Join us as we discuss London’s disused underground stations with London Transport Museum’s Siddy Holloway as she shares the hidden London underneath our feet.
Episode 31: Abandoned London Underground Stations
Hidden London Virtual Tour
London Transport Museum’s new Hidden London virtual tours were launched in extraordinary times. Every ticket purchase helps support the future of the Museum.
£20 per ticket and £17.50 for concessions. To book a ticket, go to www.ltmuseum.co.uk/hidden-london
Hazel: Hello and welcome to London Guided Walks London History podcast. In the coming episodes, we will be sharing our love and passion for London, its people, places and history in an espresso shot with a splash of personality. For those of you who don’t know me, I am Hazel Baker, founder of London Guided Walks, providing guided walks and private tours to Londoners and visitors alike.
Hazel Baker: Don’t forget to accompany this podcast. We also have great show notes, including pictures, and we also have a London history-related blog post for you to enjoy. Latest blog post include the Sad Past of Danson House, Lime Street’s Brief Moment of Catholicism, and also Walter Sickert.
We also have our 2nd podcast called The Daily London, providing you with daily inspiration Monday to Friday of things to do in London for Londoners. Yes, even in lockdown 2.0. You can listen to on all of the normal channels including our website, londonguidedwalks.co.uk/flash.
And as you know, the tours that we do, even the virtual ones, are all above ground. But what about the hidden London history beneath our feet? Joining me today is Siddy Holloway, Hidden London Engagement Manager at the London Transport Museum and is a historical expert on London’s disused stations.
I´m the engagement manager for Hidden London by the London Transport Museum. Author, guide, actress and presenter and a voice over artist and the creator of the Hidden London tours.
Siddy Holloway: Yes, indeed. I mean, it’s such a fascinating subject and a lot of people get very excited when I tell them what I do, because it’s sort of, I don’t know, spooky and secret. And people are very fascinated by what lies beyond those closed doors that you’re not allowed to go through.
Hazel Baker: And how did you get into all of this?
Siddy Holloway: You know, it’s one of those things that is incredibly bizarre about the world. Isn’t it? It’s somehow, one thing led to another. So I, I’m originally from Iceland. I moved, I’ve lived in the UK for over 10 years now. I moved over to do a BA in acting in drama school. And when I was finishing drama school, I needed to find sort of a stage name. So Siddy is my actual name, but Holloway is my stage name. And I was trying to figure out how to, you know, get a good stage name and, finding a last name for yourself isn’t the easiest thing in the world. And Holloway came because I was on the Piccadilly line and I saw the next, you know, next stop was Holloway road. and I liked it so much that I decided to keep it as a name. And then fast forward a few years, and, I got a job with the London Transport Museum after having been a London walking guide for quite some time. I know it seems like we all start sort of, you know, the streets call us.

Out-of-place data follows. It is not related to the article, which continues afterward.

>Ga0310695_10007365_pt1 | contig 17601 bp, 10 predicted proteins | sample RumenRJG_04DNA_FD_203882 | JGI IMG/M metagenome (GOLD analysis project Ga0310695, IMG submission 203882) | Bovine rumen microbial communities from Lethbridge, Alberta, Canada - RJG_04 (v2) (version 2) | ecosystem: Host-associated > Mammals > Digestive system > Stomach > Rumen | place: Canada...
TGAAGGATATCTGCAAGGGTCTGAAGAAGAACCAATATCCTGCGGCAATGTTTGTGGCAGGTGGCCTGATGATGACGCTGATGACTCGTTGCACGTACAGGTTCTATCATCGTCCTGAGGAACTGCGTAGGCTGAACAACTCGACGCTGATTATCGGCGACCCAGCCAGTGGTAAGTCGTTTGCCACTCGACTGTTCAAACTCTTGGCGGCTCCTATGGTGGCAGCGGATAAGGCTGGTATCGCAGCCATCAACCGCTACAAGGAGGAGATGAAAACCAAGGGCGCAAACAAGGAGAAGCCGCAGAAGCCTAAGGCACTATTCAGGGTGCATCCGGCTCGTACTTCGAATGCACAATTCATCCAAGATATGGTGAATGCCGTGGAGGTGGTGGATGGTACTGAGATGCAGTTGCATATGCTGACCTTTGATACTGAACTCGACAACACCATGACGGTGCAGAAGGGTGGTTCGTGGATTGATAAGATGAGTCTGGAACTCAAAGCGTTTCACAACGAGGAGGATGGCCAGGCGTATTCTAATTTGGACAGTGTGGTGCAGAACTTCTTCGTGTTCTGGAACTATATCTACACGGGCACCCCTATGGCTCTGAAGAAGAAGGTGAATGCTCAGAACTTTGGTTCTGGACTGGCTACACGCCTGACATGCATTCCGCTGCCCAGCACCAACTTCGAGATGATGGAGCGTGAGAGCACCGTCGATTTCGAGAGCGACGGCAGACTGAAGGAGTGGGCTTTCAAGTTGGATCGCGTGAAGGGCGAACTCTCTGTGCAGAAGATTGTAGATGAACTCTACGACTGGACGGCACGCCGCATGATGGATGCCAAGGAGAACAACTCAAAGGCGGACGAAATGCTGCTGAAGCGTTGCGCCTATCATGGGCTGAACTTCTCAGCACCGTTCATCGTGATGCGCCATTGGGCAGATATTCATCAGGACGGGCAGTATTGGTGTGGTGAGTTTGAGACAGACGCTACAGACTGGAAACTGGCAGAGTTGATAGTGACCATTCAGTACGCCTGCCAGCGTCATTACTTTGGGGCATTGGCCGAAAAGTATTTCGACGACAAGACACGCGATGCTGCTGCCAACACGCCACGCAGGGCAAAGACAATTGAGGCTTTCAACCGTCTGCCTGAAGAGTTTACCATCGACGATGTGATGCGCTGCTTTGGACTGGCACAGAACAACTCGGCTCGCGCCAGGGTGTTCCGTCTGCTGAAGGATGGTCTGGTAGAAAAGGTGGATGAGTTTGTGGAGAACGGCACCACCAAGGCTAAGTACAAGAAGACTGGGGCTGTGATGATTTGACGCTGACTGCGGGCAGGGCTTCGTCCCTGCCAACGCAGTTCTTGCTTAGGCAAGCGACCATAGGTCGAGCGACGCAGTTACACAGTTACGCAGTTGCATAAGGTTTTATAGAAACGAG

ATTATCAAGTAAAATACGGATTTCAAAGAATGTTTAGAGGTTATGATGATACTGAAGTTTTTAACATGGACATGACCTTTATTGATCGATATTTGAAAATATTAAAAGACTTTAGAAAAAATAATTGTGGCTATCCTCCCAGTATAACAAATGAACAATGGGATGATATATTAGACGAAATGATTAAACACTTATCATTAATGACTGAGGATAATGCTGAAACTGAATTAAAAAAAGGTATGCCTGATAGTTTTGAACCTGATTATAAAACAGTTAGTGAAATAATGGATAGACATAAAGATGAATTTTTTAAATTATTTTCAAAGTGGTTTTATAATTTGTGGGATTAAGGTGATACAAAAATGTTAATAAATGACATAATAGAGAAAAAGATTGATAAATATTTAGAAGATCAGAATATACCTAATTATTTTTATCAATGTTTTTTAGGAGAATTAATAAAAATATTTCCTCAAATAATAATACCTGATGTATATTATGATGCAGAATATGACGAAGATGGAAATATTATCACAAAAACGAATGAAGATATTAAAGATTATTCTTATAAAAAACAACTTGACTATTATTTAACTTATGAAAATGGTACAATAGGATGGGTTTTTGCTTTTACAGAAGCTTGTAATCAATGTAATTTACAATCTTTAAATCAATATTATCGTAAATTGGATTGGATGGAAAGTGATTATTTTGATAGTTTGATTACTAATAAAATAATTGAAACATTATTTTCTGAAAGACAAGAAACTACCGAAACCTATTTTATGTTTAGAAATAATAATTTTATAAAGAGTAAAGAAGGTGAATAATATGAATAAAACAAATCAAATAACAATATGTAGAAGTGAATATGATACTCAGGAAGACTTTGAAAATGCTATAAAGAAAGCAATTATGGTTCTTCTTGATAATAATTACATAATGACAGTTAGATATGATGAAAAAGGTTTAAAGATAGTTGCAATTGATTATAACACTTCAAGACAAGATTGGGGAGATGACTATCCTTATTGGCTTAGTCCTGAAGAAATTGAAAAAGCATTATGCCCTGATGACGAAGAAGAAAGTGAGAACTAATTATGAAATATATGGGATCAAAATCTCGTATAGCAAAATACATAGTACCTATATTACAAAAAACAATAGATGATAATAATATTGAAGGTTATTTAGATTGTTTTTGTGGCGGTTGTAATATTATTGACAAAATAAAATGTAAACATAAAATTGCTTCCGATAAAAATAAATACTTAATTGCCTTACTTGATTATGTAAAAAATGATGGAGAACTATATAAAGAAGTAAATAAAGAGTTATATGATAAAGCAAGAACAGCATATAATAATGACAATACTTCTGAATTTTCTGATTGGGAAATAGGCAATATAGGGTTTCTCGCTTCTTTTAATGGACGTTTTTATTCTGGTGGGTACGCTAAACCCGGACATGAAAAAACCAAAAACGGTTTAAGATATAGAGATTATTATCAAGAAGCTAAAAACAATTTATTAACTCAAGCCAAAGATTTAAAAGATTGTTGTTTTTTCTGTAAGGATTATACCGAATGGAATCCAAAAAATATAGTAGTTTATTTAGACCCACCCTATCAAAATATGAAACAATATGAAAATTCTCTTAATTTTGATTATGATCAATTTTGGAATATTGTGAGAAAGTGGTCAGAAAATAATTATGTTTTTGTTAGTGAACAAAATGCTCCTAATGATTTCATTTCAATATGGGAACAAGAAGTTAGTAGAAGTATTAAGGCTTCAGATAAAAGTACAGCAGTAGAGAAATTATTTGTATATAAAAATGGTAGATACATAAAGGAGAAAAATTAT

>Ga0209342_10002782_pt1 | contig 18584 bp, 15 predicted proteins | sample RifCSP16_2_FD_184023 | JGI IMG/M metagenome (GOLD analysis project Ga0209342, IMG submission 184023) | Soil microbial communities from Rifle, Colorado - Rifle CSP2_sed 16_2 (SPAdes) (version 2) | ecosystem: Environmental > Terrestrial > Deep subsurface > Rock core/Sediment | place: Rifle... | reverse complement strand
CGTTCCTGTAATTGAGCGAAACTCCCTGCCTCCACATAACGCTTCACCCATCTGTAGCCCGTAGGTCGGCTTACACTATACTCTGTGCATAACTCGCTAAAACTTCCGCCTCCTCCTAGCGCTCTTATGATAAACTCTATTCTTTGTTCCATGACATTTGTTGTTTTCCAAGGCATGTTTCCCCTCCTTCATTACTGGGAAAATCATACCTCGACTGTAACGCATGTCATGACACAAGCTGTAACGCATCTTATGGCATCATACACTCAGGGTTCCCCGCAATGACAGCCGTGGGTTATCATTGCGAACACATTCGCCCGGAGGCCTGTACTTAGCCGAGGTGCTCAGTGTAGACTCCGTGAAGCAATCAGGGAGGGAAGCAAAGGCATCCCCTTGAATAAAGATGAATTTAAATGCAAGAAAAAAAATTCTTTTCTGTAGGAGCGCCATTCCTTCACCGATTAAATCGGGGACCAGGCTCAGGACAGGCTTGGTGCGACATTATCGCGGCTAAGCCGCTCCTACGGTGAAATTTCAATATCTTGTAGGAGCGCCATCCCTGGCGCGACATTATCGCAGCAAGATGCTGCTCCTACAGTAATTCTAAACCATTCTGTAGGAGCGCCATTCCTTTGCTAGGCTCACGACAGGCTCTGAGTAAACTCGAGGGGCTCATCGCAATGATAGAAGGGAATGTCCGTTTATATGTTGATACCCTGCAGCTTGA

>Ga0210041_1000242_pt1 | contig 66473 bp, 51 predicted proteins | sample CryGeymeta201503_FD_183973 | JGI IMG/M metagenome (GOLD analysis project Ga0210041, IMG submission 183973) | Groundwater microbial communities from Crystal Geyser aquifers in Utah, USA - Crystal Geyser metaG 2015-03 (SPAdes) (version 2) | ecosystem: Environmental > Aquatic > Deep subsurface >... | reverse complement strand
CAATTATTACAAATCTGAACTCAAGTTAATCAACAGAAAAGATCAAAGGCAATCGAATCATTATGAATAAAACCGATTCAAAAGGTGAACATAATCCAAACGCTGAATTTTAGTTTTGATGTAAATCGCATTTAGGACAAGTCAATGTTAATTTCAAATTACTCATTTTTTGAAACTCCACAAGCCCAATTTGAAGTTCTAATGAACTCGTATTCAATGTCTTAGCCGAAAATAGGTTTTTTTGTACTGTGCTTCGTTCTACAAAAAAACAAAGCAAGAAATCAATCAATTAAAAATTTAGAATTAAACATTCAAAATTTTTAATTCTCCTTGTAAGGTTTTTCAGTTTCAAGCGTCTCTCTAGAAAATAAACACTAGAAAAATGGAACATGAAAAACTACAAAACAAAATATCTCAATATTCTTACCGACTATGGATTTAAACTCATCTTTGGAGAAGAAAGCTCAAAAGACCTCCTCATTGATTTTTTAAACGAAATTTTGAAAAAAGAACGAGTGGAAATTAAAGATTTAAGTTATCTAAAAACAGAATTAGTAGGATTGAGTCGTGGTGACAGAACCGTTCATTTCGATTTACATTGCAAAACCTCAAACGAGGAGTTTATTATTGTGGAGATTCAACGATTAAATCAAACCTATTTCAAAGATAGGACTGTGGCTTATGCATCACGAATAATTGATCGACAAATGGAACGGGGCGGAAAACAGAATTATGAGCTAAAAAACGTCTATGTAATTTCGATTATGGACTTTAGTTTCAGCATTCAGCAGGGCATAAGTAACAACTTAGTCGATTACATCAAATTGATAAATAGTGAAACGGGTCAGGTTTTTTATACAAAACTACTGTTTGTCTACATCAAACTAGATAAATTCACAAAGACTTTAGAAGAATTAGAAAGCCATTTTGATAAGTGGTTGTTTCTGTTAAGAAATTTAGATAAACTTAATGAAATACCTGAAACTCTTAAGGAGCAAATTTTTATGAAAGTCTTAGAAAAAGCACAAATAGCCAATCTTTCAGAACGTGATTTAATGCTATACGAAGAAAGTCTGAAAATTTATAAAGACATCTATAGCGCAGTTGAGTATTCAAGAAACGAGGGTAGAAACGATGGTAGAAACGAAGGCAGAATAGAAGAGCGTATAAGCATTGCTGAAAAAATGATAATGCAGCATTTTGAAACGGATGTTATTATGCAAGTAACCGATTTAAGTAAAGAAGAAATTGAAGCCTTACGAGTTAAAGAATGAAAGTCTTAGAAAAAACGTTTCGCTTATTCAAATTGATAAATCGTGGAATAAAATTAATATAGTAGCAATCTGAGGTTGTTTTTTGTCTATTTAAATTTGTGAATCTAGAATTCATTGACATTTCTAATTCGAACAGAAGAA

Hazel Baker: They must have –
Siddy Holloway: And yeah, they were setting up a new program called Hidden London at the time. And, it was kind of a very new concept and they asked me if I wanted to kind of lend my guiding expertise to the, to the project. And I, of course, was really thrilled to do that. And, we’ve grown from there.
Hazel Baker: Now I know the tickets to your Hidden London Tours, you know, they sell like hotcakes. And one of the silver linings, as opposed to lockdown 2.0 Is that you are offering virtual tours in places that we couldn’t necessarily get physical access to at normal times.
Siddy Holloway: Yeah. So, I mean, virtual tours came as an idea after. When lockdown happened, of course, we had to stop, you know, delivering at all our sites as did, you know, the entire world. And we all stayed at home. And, we decided to, we started this small thing called The Hidden London Hangouts, which is our YouTube series.
And really it was all just, it was just the four of us kind of chatting about some of our sites. And we just thought, you know, maybe a few people would watch it. But through doing that we sort of got to know zoom as, again, the world did. And we got to know sort of how, how brilliantly that format actually works and how you can interact with people. And so when we kind of came back to thinking about how to do something that would be engaging and exciting. We thought about doing virtual tours and we wanted it to be something kind of different. So we didn’t want to just convert our pre-existing tours into virtual ones. We wanted to offer something that we could never take people into any way due to, you know, site restrictions or, you know, the fact that, you know, some of them are simply like, you cannot bring people in there anymore.
And we happened to be very lucky to go in there a few years ago. So we just thought it’d be something completely different.
Hazel Baker: Yeah. I totally hear you. With our virtual tours, we’ve done the same. It’s a combination of imagery, but also video and pictures from the past and places that you could talk about, but not necessarily visit or see, and all of that coming together. Rather than it being just a presentation via zoom. And people really appreciate that extra effort, don’t they?
Siddy Holloway: Yeah, it’s been an amazing success because people are sort of hungry for, to do something different. And, and you know, these places, as I said before, they have this kind of pool about them. You know, people are, especially if you, if there are any remnants of it on the surface, when people walk past. And many people have often wondered for maybe years, you know, what is that building? And it looks like a tube station, but it’s not open. What is it? And what did it do? And so the virtual tours have been such a brilliant project and I’m really proud of how it’s come kind of how it’s progressing.
Hazel Baker: Holborn is a huge station and the tour is 90 minutes. So how do you cram it all in? What do people get to experience?
Siddy Holloway: It’s interesting you say that because Holborn, It’s kind of an interesting site and, and really, I mean, we decided to name it Holborn Kingsway. But really what we’re doing in the tour is we’re actually going to three different sites.